The 2015 Antarctic ozone hole area was larger and formed later than in recent years, accorrding to a new paper. On Oct. 2, 2015, the ozone hole expanded to its peak of 10.9 million square miles, an area larger than the continent of North America.

Throughout October, the hole remained large and set many area daily records. Unusually cold temperature and weak dynamics in the Antarctic stratosphere this year resulted in this larger ozone hole.

In comparison, last year the ozone hole peaked at 24.1 million square kilometers (9.3 million square miles) on Sept. 11, 2014. Compared to the 1991-2014 period, the 2015 ozone hole average area was the fourth largest.

One of the great hypocrisies in climate negotiations a decade ago was exempting China from any agreement by giving them "developing nation" status. The rationale was that their emissions were not that high, according to Europe, who had remained fans of nuclear energy and therefore used less fossil fuels.

But scientists knew that policy-makers and activists were using self-reported claims about the emissions. Soon, better measurement techniques began to show giant streams of CO2 coming out of the communist nation and the problem could no longer be denied. When they hosted the Olympics in Beijing, they banned cars for all but wealthy elites and visiting tourists, which made a difference, but isn't really a solution for countries with freedom.

A new study projects that carbon sequestration in European cropland could store between 9 and 38 megatons of carbon dioxide (MtCO2) per year in the soil, or as much as 7% of the annual greenhouse gas emissions from agriculture in the European Union, at a price of carbon of 100 $/tCO2.

"However, if strict emission reduction targets are only adopted inside Europe, efforts within the EU to reduce emissions could lead to increased emissions in other parts of the world, which could significantly compromise emission reductions at global level" says IIASA researcher Stefan Frank, who led the study.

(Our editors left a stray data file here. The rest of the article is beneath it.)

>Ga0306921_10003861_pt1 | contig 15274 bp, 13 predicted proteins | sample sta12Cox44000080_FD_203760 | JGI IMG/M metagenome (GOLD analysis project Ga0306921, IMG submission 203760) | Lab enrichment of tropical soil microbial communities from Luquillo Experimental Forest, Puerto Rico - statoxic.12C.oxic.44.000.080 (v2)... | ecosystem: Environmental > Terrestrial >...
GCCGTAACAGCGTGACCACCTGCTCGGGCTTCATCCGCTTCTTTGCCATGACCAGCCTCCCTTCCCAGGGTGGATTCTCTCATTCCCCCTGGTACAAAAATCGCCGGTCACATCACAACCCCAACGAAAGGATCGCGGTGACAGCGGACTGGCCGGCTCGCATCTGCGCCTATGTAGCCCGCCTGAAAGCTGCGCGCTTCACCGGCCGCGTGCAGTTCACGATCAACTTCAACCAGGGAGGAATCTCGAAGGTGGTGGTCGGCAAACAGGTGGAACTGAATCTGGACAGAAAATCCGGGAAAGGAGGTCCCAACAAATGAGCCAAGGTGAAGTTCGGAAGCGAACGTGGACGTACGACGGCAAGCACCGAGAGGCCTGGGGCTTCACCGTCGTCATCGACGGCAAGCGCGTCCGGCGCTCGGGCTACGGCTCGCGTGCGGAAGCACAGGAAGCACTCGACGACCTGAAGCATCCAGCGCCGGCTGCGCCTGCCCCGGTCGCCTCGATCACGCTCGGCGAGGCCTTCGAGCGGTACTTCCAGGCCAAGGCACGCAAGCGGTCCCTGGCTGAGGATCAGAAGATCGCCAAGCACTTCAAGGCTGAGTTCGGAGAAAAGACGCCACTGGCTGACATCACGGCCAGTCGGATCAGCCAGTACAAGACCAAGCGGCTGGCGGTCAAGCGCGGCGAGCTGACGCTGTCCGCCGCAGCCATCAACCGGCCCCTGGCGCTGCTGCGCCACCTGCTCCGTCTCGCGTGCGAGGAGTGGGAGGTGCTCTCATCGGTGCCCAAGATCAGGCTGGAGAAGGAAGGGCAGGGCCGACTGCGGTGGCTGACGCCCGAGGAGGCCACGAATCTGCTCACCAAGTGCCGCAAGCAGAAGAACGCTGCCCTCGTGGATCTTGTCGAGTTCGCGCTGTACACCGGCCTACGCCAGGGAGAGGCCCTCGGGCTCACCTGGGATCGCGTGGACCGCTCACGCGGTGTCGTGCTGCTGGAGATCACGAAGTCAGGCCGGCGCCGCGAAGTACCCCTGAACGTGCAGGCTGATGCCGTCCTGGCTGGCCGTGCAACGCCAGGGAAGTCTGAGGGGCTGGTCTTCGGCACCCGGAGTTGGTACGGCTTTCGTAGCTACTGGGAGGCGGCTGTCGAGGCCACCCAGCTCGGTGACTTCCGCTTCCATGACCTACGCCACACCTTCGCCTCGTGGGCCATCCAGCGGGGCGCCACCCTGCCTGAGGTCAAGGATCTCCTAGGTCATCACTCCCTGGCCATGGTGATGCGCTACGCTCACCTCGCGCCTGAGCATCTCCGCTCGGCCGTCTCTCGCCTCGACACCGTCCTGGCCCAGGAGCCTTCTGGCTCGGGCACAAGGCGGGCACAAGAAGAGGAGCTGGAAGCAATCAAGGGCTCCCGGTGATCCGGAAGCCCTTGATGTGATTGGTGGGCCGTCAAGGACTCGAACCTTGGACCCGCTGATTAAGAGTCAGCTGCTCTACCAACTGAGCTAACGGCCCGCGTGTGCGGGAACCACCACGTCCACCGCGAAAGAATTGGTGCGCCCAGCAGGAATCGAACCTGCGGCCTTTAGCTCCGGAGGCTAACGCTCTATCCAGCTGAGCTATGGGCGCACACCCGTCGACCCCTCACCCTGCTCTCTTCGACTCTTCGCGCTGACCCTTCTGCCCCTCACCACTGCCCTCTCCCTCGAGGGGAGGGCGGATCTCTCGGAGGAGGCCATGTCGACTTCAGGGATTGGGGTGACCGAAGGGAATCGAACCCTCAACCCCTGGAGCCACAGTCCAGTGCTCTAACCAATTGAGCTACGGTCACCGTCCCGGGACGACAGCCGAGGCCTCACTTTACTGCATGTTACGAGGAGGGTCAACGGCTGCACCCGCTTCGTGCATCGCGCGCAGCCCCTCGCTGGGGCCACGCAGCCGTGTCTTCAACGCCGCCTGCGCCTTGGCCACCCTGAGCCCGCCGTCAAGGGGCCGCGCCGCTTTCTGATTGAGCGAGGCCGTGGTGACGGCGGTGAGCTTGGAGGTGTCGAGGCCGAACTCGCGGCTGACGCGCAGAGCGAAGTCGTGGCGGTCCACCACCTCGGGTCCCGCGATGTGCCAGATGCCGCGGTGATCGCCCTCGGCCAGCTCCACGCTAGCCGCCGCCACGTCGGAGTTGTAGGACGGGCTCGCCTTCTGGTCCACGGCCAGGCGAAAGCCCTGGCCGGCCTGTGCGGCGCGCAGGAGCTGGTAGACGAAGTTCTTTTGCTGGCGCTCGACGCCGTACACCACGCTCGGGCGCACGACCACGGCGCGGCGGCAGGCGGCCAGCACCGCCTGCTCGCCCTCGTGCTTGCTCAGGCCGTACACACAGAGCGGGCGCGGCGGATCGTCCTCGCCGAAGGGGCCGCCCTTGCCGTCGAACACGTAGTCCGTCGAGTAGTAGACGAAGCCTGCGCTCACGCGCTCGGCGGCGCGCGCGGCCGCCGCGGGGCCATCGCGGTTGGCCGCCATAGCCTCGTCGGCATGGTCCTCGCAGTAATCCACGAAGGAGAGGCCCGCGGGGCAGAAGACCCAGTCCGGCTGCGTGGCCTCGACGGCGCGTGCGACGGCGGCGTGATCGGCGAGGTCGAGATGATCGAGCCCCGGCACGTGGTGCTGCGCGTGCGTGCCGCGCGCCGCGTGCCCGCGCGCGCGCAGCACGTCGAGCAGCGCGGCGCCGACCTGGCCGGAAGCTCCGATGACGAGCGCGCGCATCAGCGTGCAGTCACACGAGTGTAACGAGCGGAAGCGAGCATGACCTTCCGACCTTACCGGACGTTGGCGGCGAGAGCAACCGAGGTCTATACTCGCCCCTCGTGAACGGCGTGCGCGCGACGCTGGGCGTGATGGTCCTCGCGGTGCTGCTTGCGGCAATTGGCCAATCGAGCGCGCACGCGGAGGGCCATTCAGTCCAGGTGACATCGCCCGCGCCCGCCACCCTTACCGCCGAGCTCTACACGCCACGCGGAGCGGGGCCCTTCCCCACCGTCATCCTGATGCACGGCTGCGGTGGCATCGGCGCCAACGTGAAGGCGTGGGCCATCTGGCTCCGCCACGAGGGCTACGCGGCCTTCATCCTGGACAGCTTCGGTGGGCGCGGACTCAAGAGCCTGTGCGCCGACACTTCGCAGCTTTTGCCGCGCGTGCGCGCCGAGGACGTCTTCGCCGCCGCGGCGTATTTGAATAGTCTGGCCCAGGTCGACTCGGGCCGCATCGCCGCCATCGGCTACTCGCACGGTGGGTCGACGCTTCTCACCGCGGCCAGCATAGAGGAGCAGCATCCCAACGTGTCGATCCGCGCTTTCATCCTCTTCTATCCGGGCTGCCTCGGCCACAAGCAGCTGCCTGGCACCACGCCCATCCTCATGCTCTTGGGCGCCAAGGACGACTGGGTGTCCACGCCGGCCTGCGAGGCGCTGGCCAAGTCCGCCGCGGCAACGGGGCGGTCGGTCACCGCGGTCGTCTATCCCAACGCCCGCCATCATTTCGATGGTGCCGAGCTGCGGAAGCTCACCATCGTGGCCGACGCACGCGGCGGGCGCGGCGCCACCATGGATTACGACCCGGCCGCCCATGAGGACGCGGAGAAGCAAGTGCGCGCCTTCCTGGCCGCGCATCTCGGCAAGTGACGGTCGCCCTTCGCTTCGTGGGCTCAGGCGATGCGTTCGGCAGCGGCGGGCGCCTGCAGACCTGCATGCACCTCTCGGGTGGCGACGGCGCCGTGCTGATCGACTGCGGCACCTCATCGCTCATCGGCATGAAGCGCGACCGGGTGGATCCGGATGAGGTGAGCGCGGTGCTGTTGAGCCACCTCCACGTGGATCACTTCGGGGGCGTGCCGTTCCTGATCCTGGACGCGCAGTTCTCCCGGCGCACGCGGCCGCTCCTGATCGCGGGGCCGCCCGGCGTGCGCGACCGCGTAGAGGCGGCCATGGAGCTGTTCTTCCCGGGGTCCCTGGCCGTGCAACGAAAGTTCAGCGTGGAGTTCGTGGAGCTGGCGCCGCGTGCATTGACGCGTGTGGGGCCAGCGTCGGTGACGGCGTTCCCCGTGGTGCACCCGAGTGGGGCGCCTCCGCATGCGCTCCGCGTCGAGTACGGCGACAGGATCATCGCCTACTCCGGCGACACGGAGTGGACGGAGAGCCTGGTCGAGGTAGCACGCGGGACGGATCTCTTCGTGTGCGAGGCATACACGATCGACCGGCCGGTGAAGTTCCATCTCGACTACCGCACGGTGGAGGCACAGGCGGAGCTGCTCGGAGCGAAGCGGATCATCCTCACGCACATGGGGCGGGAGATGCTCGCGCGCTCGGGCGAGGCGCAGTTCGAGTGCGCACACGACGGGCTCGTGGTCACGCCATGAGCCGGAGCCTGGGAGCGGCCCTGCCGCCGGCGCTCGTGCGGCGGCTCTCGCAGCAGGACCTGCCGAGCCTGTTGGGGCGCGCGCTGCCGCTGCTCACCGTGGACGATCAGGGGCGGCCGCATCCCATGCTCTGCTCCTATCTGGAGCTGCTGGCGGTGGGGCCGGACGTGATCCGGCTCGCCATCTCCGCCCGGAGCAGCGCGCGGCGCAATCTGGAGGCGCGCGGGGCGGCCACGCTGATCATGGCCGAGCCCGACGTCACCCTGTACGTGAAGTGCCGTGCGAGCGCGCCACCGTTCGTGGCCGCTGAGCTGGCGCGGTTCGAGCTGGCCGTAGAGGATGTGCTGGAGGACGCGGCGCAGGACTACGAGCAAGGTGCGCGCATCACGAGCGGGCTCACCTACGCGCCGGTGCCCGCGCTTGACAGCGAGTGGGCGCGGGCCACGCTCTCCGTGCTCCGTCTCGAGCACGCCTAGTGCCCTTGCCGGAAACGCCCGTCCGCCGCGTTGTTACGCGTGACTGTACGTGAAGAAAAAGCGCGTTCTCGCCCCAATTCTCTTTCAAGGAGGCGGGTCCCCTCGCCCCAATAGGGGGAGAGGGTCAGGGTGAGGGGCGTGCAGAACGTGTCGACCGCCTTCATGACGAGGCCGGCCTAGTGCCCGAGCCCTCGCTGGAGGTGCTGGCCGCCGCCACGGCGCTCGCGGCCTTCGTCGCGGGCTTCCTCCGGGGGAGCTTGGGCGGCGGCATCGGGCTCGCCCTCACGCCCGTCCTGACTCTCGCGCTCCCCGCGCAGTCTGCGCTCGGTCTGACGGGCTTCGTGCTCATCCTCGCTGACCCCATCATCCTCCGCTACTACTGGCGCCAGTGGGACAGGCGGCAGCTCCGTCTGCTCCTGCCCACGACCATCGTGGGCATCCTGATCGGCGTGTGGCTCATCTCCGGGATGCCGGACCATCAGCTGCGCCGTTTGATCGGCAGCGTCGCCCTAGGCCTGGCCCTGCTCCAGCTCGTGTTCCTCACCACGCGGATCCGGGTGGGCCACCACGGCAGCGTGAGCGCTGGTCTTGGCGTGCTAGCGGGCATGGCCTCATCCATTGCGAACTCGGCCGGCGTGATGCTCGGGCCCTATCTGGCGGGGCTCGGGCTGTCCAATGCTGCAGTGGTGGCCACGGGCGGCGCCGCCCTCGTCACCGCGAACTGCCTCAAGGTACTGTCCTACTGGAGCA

At 8 a.m. EDT on October 23, 2015, the National Hurricane Center said that Hurricane Patricia had grown into a monster hurricane. In fact, it is the strongest eastern north pacific hurricane on record. NASA-NOAA's Suomi NPP satellite analyzed the temperatures and structure within the storm as it passed overhead.

On October 23, a Hurricane Warning was in effect from San Blas to Punta San Telmo. A Hurricane Watch was in effect from east of Punta San Telmo to Lazaro Cardenas and a Tropical Storm Warning was in effect from east of Punta San Telmo to Lazaro Cardenas.

Argonne National Laboratory this week released a pair of studies on the efficiency of shale oil production excavation and find that shale oil production generates greenhouse gas emissions at levels similar to traditional crude oil production. 

The research analyzed the Eagle Ford shale formation in Texas and the Bakken play mainly in North Dakota. These plays are shale formations with low permeability and must be hydraulically fractured to produce oil and gas. Eagle Ford and Bakken are the second and third largest oil producing shale formation regions in the United States during the last three years, accounting for 54 percent of oil production and 19 percent of gas production among the top seven production regions.